I haven't been blogging a lot this year. It's been a roller-coaster year, full of change.
Wishing everyone a peaceful Christmas and a 2017 full of joy, health and hope! A little piece below which I wrote about the Euro 16 Soccer championships.
Summer 2016 memories.
Sometimes, the sun shines and we get to escape our lives,
slide away from the grind – the chock a block M50,
the commuter trips on fogged up trains, clocking in and out. We get a chance to mentally check out from the day to day, the 24/7, the 365 rush, rush, rinse and repeat.
We pack vans and cars and smile like we did on school holiday summer mornings
and pretend in a good light that we are all twenty two again and life is full of
promise and fresh dawns and an anything is possible mood washes over us.
We say goodbye to the factories, the offices, the identikit houses on cul de sacs,
built in fields in towns many miles away from where we were born.
We flee from jobs that numb the brain, that eat away at us and we cope because we can hear our parents' voices in our heads,
“Do it to put food on the table”,
to get the kids the Communion dresses, the bouncy castles, the high heeled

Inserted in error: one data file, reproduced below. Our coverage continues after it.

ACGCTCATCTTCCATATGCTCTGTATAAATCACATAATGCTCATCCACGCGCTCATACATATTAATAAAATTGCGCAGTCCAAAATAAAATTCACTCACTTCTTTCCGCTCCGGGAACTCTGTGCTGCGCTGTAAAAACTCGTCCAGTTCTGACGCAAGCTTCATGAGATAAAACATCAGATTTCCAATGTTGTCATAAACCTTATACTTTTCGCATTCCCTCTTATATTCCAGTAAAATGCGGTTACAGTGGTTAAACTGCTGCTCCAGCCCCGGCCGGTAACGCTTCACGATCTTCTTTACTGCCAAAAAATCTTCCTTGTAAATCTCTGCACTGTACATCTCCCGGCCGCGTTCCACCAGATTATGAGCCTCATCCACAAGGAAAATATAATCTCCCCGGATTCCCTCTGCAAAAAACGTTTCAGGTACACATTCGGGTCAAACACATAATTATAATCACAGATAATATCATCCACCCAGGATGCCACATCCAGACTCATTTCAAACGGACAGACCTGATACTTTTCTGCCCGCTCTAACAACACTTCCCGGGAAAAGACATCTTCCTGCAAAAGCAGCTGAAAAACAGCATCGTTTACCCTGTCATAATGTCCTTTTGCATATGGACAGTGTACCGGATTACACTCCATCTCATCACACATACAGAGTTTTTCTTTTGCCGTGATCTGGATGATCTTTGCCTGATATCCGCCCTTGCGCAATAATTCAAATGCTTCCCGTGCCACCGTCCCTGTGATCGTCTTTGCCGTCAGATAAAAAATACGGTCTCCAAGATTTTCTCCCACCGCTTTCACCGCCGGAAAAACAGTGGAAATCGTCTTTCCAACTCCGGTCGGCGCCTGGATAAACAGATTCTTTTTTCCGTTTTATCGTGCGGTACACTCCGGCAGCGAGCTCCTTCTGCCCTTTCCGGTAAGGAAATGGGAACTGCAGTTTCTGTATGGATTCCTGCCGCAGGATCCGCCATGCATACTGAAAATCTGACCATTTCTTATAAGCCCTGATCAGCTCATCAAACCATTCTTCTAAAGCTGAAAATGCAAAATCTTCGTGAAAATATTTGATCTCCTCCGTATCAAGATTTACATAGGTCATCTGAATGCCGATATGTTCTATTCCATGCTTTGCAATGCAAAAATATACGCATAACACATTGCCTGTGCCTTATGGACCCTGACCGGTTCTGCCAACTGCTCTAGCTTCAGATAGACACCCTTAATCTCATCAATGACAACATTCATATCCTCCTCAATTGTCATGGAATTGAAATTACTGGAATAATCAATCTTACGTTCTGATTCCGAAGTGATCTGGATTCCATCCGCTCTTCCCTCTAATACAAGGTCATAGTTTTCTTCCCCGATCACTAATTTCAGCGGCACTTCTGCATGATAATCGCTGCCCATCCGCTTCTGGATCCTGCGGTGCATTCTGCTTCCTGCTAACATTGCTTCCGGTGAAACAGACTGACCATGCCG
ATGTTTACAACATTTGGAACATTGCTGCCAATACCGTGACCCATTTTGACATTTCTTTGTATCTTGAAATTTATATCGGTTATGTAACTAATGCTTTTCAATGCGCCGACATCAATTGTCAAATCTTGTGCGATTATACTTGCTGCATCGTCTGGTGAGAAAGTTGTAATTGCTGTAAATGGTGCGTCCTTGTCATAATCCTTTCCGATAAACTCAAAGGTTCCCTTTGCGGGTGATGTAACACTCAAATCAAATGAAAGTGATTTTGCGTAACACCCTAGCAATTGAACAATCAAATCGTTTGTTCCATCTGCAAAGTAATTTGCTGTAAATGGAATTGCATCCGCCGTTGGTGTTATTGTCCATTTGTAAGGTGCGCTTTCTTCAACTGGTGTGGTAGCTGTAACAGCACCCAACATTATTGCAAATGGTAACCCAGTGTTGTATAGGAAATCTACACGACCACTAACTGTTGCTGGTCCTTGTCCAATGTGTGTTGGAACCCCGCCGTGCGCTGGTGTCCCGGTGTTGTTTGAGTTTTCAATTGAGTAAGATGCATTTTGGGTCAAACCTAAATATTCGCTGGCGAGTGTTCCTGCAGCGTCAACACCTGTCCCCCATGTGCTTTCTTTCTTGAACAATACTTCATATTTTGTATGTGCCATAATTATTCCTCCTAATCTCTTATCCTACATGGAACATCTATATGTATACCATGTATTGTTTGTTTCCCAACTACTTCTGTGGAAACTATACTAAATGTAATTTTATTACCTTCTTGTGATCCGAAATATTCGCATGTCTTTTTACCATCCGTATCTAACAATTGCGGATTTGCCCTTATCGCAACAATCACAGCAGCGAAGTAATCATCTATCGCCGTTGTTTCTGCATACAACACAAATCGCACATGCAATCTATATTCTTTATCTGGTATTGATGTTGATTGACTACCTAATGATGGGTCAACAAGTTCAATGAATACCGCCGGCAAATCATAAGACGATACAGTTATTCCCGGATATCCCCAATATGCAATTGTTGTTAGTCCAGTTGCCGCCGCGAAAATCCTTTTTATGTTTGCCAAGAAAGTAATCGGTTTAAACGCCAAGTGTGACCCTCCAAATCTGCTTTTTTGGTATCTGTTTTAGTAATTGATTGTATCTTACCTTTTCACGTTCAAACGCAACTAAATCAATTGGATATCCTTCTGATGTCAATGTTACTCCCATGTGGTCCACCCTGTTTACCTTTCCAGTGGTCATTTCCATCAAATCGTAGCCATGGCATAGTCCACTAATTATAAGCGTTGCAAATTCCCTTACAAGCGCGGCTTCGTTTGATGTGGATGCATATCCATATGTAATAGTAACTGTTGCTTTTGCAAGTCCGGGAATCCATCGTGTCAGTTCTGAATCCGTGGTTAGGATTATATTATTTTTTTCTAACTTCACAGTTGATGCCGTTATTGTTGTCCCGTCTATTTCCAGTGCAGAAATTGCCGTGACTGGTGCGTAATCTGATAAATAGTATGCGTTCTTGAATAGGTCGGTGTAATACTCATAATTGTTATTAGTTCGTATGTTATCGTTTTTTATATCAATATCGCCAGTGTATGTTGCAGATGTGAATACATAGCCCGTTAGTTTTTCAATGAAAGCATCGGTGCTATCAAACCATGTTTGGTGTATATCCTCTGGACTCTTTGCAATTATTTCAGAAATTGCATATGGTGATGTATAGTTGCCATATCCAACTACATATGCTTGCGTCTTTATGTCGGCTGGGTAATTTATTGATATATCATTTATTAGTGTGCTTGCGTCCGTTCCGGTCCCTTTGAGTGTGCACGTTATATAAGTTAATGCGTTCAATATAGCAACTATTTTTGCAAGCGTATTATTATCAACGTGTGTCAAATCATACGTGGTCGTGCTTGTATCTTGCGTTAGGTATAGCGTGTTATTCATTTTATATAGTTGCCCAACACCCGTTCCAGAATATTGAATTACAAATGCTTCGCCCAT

debs shoes for girls, who in our minds are still making sandcastles with us
on grey green Irish summer days.
And this time we get lucky and Ireland make a tournament. We meet up and scrape the Euros together.
Hire vans and pack them up and find ourselves in a warm city, wearing green jerseys and eating food we wouldn't eat at home and admitting to no-one that we actually enjoy it.
And we enter that stadium. And the Irish soccer team run through the tunnel. And we roar until we are hoarse. For ninety minutes, we forget about the factories, the pinging of work emails trapped Aladdin- like in our phones. We banish the memories of the overdue bills and we become a tribe.
People think that the best part is when the ball is in the back of the net, the 'Oh my God', we cannot believe our own eyes, Ireland have scored and we are through to the next round.
It's not all for the glory - the cups, the medals, the crowd shouting in one voice and singing 'The Fields of Athenry', until no-one has a dry eye and everyone pretends it's a hay fever outbreak. The most important part is the moment before the roar.
That moment where an Irish foot connects to the ball. The sound of the leather. The ball cutting through the air. The swish as it hits the net. The silence. The hush before the crowd roars.
The second when the air is full of hope and everything difficult in life is forgotten about and filed away to think about some other day.
All of life's hopes are stored in an intake of breath, rare and priceless,
and found in the strangest places, even on a football pitch, in France, in the summer of